( Originally Published 1933 )
The seed of my chervil plants came from France, where it is a favorite seasoning. It looks and tastes like refined parsley. The chervil frisť of the French catalogues is identical with curled chervil and is the variety to choose in preference to the type, for with its curled and frilled leaves it is prettier. It is sparingly naturalized in the eastern United States.
Root. It has a white and single tapering root.
Stem. The stem grows to four inches in my garden al-though Bailey says it reaches a height of one to two feet. It is squarish, much branched, light green and hairy, with lines on it.
Leaf. The leaves are not flat but in several planes and are much compounded and divided.
Flower. The white florets are arranged in tiny umbels. The whole plant smells of anise, and tastes a little peppery and of anise.
Seed. The seeds are long, pointed, with a conspicuous furrow from end to end.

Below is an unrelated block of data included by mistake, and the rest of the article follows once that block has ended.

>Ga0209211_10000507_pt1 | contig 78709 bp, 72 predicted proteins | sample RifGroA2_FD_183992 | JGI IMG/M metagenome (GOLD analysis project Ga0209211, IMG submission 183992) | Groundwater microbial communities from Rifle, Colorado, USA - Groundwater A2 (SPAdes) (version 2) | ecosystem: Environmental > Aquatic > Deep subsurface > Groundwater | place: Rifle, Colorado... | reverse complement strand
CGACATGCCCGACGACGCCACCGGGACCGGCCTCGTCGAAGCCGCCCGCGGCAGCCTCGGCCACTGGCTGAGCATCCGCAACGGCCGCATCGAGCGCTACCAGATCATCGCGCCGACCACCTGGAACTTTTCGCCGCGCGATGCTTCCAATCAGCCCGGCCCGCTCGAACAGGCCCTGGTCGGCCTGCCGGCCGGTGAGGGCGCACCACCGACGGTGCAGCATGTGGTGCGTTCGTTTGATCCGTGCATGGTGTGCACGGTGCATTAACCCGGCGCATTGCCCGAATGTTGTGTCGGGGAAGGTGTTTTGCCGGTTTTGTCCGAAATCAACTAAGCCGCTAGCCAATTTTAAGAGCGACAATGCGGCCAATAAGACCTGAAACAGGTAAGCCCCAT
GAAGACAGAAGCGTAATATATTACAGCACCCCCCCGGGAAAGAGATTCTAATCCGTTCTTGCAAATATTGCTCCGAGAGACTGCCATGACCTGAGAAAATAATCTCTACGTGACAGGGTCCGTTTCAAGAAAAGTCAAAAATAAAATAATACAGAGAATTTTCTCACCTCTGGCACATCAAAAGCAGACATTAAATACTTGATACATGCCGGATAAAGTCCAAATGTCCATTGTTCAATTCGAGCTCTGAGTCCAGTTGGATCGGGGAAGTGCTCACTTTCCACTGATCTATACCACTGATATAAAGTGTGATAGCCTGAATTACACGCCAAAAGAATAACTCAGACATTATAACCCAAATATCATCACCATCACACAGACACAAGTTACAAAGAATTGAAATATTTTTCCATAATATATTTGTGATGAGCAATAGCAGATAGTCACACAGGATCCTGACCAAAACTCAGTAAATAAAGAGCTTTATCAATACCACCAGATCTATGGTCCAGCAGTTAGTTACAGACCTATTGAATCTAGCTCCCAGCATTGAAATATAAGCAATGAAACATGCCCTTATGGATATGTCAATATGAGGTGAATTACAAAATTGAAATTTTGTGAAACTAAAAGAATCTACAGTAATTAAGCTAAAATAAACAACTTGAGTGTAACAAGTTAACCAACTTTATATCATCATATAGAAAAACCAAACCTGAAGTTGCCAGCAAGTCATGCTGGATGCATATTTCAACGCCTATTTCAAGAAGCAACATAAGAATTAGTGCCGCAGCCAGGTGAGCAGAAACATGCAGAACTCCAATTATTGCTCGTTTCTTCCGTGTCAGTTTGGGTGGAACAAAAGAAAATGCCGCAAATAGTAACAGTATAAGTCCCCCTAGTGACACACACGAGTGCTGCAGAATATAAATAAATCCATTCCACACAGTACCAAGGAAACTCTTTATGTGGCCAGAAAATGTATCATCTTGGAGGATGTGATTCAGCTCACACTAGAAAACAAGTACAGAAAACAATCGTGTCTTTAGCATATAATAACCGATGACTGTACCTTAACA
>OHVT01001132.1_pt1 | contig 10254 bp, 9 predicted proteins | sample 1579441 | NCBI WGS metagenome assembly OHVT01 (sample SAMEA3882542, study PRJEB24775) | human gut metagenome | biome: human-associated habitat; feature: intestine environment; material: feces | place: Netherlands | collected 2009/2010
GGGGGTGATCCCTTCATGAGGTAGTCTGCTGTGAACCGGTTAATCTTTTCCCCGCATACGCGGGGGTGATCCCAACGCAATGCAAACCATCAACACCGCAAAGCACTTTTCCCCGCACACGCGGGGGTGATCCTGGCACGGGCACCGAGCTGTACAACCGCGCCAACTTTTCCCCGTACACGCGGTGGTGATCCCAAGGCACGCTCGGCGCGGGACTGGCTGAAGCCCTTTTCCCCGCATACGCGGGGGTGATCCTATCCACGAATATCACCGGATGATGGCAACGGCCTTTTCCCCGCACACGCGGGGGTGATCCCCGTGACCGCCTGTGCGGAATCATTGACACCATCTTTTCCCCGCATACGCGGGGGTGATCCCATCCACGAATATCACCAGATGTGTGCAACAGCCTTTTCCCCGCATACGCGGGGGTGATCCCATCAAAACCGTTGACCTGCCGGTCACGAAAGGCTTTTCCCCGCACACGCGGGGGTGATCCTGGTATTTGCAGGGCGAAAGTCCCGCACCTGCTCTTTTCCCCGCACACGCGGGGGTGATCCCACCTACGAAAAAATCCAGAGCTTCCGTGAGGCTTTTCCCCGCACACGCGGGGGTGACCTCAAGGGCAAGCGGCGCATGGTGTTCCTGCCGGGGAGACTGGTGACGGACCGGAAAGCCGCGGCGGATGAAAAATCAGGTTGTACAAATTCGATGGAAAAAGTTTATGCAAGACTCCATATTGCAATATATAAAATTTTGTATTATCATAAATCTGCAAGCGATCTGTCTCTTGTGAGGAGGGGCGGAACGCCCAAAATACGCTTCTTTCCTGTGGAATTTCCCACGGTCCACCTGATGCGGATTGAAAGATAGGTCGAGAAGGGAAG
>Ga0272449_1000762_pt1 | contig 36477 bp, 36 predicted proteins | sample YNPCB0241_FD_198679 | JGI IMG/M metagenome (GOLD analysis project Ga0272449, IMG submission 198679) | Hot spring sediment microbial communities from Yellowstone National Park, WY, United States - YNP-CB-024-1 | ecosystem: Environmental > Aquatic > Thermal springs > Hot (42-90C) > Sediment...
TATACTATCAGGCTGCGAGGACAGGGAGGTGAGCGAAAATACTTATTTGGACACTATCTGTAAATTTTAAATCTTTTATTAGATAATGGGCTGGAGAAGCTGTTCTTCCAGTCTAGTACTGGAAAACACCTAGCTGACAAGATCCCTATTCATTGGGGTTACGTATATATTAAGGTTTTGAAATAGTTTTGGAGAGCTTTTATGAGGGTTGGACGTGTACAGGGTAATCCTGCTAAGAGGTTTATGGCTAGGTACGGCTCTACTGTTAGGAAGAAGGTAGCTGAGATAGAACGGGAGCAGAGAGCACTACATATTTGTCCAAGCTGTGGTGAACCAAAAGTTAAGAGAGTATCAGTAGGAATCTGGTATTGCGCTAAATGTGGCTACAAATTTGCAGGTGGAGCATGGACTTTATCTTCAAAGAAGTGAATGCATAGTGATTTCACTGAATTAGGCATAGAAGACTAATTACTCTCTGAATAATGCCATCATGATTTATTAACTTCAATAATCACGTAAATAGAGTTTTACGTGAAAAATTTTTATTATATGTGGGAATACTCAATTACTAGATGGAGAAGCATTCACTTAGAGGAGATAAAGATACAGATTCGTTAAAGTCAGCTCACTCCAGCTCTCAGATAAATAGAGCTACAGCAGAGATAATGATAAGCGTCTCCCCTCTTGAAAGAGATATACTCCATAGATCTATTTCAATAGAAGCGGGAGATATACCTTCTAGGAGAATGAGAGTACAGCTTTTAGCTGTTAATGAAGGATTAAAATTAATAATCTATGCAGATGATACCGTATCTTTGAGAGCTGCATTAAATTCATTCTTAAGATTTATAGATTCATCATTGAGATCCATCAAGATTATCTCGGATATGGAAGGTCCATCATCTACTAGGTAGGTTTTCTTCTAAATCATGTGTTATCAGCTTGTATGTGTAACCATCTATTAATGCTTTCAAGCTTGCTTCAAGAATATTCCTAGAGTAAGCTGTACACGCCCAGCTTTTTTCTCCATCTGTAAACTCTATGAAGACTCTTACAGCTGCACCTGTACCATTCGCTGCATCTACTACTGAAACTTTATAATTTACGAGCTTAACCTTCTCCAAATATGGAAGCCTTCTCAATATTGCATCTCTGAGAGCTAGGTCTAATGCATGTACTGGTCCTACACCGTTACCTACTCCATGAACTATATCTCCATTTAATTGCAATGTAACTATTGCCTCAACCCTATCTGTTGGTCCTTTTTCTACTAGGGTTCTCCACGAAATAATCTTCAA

HISTORY AND LEGEND
Pliny says that the seed in vinegar stops hiccough. Parkinson says the leaves put in with "a sallet gives a marvelous relish to the rest" and that "some recommend the green seeds sliced and put in a sallet of herbs and eaten with vinegar and oil, to comfort a cold stomach of the aged . . ." The roots, which take a long time to boil, were eaten in time of plague and should be washed but never scraped, says one authority. It was mentioned by Josselyn.
Medicine. The dried plant is applied externally to bruises and local tumors.
Food. In France to-day it is often in the combination of "fines herbes" and is delicious in salads, particularly potato salad, and as a condiment in soups.
The chervil is an annual, and comes readily from seed. When the leaves are cut off they are said to shoot up again, but in our hot summers the plants seemed not at all robust and soon withered and died. Perhaps, as one grower suggests, they need a little shade.
Vilmorin says its chief merit is that it cannot be con-founded with any other plant, and that is indeed a virtue, because when one goes to pick the leaves of the Umbelli f erae for the salad, one is apt to mistake the coriander for the leaves of the cumin, or anise, a fatal dampening of ardor for the eating of herbs.